ROATAN, Honduras — Not long after the Norwegian Epic was backed into place and properly secured to one of two piers on the crystal-clear waters of this Honduran island, we opened the curtain and walked onto the balcony for our first look at a place we had seen described as “a dumpy town.”
This photo was our first glimpse of Roatan. Hardly looks dumpy, does it?
It was 8 a.m. and the sound of bongo drums and maracas 12 floors below was our wake-up call that tourism starts early in Roatan. It begins when the ship docks, as it does everywhere cruise ships dock, and we’d decided to ad-lib our way through eight hours on an island that’s 144 square miles — 36 long and four wide, and 36 miles from mainland Honduras.
In the midst of the rainy season, it was a gorgeous day, sunny and somewhere in the 80s. It was easy to get burned. That was to become a Freudian turn of phrase.
We were looking for a local tour that would give us a feel of the island and not a specific location. We found it, first for $30 each, which was reduced to $25 when eight others joined us in a mini-van. They were going to the beach and after they were dropped off, Rafael the tour pitchman assured us, we would be driven to both sides of the island with a guide who spoke English.
Then, at the beach, we discovered Rafael had neglected to tell Joshua (left), the unpaid “I-live-on-tips” tour guide who has been trying to make a career of this since he was 15, three years ago. Since 80% of his clientele would be left behind if he took us for a ride, Joshua was reluctant to provide what we had paid for, and said so in two languages. It was understandable. Joshua Carter, a nice young man, really is paid ONLY in tips.
After much haranguing, he agreed to an abbreviated tour. The point here is that, even when you’re cautious about making tour arrangements with the locals — and we were, sometimes you still get burned. Mark that…one for cruise company shore excursions.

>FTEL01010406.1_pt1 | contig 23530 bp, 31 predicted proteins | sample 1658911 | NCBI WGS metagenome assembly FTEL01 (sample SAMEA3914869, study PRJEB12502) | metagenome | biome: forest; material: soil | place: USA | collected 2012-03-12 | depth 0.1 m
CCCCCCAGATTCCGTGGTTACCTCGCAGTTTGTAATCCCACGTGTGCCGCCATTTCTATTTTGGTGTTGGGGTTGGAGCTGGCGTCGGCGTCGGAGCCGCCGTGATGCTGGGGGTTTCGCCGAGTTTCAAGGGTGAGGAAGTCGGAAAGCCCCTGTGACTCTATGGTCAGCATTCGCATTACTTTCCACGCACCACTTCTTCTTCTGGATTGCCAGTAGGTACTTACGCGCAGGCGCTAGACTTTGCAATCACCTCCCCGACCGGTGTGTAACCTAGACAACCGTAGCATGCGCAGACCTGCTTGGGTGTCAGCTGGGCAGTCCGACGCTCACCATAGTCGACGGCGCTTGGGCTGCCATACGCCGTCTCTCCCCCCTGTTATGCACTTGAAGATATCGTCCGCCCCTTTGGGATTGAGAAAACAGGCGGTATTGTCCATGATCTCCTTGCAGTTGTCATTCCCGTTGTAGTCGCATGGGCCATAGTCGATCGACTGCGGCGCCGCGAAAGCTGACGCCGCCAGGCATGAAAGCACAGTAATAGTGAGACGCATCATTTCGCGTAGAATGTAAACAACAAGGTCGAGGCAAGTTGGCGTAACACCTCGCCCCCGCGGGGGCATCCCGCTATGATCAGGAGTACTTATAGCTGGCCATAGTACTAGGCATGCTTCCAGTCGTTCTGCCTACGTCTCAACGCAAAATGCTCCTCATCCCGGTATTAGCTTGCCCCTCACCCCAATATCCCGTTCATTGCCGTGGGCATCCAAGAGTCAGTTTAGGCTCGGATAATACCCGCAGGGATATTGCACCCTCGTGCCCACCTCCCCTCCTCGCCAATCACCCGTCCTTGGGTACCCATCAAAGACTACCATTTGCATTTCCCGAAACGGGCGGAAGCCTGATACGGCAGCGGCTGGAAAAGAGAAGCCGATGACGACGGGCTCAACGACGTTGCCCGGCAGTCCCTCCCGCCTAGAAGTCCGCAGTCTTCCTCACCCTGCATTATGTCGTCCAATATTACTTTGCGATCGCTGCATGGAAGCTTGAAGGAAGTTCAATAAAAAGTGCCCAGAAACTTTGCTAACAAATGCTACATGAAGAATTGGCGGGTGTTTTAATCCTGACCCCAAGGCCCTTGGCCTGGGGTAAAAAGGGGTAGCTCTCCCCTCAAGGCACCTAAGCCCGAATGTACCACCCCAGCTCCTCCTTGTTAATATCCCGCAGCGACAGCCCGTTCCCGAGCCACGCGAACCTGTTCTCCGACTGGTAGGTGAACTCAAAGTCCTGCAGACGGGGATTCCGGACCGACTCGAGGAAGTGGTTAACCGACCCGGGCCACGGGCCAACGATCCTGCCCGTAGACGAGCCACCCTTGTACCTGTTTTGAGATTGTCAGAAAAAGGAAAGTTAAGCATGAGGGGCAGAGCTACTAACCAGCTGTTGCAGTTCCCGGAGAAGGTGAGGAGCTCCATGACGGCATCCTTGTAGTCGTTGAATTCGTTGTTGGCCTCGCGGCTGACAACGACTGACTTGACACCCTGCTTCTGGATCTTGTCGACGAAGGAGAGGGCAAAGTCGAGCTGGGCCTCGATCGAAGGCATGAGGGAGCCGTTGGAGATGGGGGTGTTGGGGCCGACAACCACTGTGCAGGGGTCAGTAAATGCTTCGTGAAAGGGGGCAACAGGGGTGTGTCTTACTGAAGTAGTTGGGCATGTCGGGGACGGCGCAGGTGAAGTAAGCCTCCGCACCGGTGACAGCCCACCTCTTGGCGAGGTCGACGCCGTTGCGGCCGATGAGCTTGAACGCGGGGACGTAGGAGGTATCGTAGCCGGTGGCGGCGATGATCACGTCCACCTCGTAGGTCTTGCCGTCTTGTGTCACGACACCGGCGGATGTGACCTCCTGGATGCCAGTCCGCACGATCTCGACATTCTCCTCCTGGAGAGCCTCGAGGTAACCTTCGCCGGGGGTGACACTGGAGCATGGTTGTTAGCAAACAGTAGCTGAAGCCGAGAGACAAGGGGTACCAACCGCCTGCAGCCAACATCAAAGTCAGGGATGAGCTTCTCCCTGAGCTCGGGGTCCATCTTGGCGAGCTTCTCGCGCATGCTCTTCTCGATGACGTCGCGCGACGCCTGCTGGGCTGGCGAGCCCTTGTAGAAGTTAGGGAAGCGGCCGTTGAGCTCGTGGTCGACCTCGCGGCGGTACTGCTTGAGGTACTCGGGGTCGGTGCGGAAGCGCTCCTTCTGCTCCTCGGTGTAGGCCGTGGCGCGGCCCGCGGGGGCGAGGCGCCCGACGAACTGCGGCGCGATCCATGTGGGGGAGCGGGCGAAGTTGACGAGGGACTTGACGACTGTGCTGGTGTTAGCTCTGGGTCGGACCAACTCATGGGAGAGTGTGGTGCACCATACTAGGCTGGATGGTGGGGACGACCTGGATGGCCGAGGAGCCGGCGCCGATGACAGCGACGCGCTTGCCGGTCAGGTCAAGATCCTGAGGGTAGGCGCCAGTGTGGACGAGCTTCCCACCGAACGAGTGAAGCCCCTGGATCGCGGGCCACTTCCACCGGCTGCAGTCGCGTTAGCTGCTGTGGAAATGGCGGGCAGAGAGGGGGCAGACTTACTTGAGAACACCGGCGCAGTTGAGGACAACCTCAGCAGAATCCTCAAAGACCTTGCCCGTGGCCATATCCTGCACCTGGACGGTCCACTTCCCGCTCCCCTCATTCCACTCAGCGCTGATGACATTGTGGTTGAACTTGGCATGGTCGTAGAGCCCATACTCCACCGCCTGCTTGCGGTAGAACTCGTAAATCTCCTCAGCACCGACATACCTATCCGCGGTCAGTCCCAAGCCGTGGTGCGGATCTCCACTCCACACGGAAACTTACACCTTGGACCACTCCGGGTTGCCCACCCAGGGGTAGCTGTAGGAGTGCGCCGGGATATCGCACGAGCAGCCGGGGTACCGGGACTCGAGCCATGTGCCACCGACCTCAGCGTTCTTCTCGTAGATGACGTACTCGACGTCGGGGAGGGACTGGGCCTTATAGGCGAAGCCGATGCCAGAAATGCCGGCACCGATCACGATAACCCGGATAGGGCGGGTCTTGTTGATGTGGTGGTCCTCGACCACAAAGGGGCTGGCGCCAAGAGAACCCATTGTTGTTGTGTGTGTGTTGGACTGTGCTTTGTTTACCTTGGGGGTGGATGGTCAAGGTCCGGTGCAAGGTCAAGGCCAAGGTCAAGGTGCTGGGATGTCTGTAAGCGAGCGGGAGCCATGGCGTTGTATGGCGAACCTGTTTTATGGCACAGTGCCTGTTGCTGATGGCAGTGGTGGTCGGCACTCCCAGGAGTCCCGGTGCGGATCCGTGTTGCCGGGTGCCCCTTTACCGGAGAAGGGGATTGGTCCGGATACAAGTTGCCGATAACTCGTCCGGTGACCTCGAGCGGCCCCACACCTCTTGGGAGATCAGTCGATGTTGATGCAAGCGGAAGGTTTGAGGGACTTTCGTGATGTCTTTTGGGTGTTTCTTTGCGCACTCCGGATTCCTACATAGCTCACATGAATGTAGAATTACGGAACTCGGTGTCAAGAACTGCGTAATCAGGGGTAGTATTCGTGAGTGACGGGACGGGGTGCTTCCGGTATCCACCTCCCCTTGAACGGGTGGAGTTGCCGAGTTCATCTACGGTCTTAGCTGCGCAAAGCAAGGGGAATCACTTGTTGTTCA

In the end, Joshua’s shortened tour was fine because we did get a taste of the island and its people. English is Roatan’s first language and Spanish is second, but its English sounds heavily influenced by what to our ears was a Jamaican accent. Again, difficulty in understanding a tour guide doesn’t usually happen on shore excursions, which are pricier.
The mini-van was another story. It has seen better days, it had no seat belts, it was air-conditioned by Mother Nature and there were times when it strongly resisted climbing a hill of average incline, of which there are many. At one point, the mini-van over-heated and had to be topped up with water from a Coke bottle, the kind of situation that also can come with taking local tours. The good news was when the engine over-heated, we could see the ship…a long walk away.
Roatan is a paradise for beach people, and for swimmers and snorkelers and divers. Since we don’t fit any of those demographics, we did the next best thing, and found a seafood restaurant. Well, restaurant is a stretch. It had no name (“Fry Fish?”), four tables and a cat that jumped on yours once your meal was finished, to work on the scraps.
The fish (snapper) was excellent, as were the shrimp, and the $22 bill was reasonable. The tour had cost us $63 (yes, we tipped) and we met only friendly people on an island that depends first and foremost on tourism. When the day ended, at the “restaurant” we were just a short walk from the pier, where we bumped into Rafael the tour pitchman. We explained what happened and he, like Joshua, pleaded innocent. He also played the religious card — “I have 350 Mormons coming here next month and your business is important” — and promised he’d make it up to us.
On our next visit.